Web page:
With an almost audible exhale worldwide, we find ourselves as survivors of 2020. For what it was, we had a year where we examined our ideas of what were our priorities, what are our insecurities when times are tough, and where do we go back to find comfort. In all three areas, food was at the topmost of our list. Food emerged as an integral a topic as much as health was. Yes it was sustenance, but also it was an issue of availability, of supporting local communities and saving small businesses, of sanity-preserving rituals (hello, quarantine bakers!) and of our deep emotional need for the familiar.
We changed. Not in the way that there was a new “flavour of the month,” but there were significant, global changes that reflected larger factors at play and—more importantly—our sudden consciousness of the impact of what and how we eat.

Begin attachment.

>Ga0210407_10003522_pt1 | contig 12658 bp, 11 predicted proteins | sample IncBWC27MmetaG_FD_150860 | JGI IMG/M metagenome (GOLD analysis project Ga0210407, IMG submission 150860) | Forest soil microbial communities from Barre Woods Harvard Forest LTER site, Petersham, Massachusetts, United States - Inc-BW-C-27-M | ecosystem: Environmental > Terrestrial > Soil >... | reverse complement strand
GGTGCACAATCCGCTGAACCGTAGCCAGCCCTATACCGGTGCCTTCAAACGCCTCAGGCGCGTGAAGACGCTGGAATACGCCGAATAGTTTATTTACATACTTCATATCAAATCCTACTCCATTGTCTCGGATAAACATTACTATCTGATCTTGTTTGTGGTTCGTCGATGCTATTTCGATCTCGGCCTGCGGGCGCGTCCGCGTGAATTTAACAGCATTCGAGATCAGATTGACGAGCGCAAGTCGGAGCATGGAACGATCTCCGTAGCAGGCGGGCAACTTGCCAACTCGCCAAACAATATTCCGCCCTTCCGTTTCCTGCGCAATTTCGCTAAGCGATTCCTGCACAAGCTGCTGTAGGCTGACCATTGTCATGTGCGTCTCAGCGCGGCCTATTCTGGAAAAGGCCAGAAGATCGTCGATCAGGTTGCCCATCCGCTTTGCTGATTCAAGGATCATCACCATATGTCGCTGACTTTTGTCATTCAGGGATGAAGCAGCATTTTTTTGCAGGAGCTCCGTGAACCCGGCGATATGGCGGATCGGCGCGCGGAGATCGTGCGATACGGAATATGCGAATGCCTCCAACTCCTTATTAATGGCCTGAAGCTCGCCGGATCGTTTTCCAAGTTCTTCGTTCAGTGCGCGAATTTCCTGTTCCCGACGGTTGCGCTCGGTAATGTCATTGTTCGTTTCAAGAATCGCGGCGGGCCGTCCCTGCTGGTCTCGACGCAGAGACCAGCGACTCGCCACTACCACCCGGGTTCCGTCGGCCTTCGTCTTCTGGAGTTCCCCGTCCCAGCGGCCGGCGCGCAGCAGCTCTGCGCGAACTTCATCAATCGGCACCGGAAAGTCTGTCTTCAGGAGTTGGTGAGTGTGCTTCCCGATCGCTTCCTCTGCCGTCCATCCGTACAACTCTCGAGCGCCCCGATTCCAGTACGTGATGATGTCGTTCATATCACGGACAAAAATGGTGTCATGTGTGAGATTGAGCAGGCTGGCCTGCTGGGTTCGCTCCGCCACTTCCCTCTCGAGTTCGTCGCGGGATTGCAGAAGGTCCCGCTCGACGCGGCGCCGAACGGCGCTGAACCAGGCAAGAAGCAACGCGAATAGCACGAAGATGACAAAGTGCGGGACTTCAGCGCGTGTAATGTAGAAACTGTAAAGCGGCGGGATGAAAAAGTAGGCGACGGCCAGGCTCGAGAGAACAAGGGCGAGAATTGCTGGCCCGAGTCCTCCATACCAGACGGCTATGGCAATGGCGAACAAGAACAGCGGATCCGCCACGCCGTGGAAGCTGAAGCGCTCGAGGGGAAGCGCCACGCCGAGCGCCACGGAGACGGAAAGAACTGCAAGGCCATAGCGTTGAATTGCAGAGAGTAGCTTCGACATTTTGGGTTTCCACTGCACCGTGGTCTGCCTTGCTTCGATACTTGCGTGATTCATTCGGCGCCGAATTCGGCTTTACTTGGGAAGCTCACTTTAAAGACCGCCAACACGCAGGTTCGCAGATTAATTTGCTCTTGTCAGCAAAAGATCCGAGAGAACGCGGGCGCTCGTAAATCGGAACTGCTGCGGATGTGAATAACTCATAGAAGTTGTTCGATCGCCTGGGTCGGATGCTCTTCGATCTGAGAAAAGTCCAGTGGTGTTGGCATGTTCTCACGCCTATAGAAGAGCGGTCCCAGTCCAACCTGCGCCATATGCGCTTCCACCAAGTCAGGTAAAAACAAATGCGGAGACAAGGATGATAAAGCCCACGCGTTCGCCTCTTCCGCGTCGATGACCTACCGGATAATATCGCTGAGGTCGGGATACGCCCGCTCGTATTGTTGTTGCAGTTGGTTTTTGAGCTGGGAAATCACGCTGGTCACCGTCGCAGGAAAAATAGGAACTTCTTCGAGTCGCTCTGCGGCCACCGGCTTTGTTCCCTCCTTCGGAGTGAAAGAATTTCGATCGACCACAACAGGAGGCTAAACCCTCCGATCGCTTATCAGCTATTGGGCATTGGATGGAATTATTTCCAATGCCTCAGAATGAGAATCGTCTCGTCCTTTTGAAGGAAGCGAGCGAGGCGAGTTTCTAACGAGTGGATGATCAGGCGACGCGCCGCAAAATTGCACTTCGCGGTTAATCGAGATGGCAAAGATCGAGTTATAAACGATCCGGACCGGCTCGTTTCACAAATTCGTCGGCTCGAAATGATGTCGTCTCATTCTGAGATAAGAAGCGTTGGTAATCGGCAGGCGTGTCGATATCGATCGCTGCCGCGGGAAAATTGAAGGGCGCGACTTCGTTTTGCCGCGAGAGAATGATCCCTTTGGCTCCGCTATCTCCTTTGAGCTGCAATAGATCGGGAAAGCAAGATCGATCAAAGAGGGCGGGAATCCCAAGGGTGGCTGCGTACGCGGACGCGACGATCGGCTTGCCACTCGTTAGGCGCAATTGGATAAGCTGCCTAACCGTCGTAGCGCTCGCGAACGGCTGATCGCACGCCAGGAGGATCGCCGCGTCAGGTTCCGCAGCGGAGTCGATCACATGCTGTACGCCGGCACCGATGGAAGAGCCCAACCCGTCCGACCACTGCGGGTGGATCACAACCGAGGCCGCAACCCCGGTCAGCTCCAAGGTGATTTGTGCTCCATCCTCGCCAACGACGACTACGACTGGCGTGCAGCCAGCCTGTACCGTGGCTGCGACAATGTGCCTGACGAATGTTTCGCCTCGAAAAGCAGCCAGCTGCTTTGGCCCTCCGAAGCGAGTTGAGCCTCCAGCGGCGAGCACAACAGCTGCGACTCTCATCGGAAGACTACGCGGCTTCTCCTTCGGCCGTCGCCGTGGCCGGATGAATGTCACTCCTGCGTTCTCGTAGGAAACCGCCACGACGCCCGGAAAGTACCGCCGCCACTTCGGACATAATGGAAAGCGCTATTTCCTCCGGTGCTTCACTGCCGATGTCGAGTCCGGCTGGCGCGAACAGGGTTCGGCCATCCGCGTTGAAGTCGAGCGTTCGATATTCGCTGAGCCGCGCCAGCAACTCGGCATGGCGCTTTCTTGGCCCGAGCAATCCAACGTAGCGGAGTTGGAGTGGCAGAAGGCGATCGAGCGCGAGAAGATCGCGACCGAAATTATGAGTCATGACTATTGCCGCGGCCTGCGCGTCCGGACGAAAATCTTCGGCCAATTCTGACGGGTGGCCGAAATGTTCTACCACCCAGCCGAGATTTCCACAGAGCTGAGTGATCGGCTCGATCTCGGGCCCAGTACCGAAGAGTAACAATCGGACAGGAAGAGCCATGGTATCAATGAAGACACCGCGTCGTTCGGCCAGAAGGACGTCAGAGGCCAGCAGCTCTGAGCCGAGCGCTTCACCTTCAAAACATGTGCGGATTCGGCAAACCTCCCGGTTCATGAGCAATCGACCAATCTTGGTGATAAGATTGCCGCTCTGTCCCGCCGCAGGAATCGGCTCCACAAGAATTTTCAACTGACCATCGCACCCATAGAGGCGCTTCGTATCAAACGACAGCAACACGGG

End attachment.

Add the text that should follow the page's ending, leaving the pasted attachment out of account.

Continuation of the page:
Enter 2021. Where last year we were largely reacting to an unforeseen force that challenged us all, the trends of this year signal our shift to a more proactive role in making the act of “eating” work for everyone, not just for our own table.
The Green Wave grows and flourishes in new ways
Calls for going plant-based have only grown stronger from the past year. This comes from a growing awareness of intensive animal farming’s capacity to harbour diseases that can mutate and affect humans, such as strains of influenza and salmonella. Groups also point out that human encroachment on forests for agriculture has also factored in pushing wildlife (and sometimes its consumption) into our cities, and therefore acting as vectors for epidemics.
In this light, opting for a plant-based diet can be done in support of more responsible practices for agriculture. Coincidentally, many brands have taken up the cause as well, coming up with more accessible and diverse plant-based offerings for the conscious consumer. One such sign: the entry of meatless burgers and sausages in supermarkets and big fast food chains, evidence of an ever-increasing demand for non-animal alternatives in the mainstream.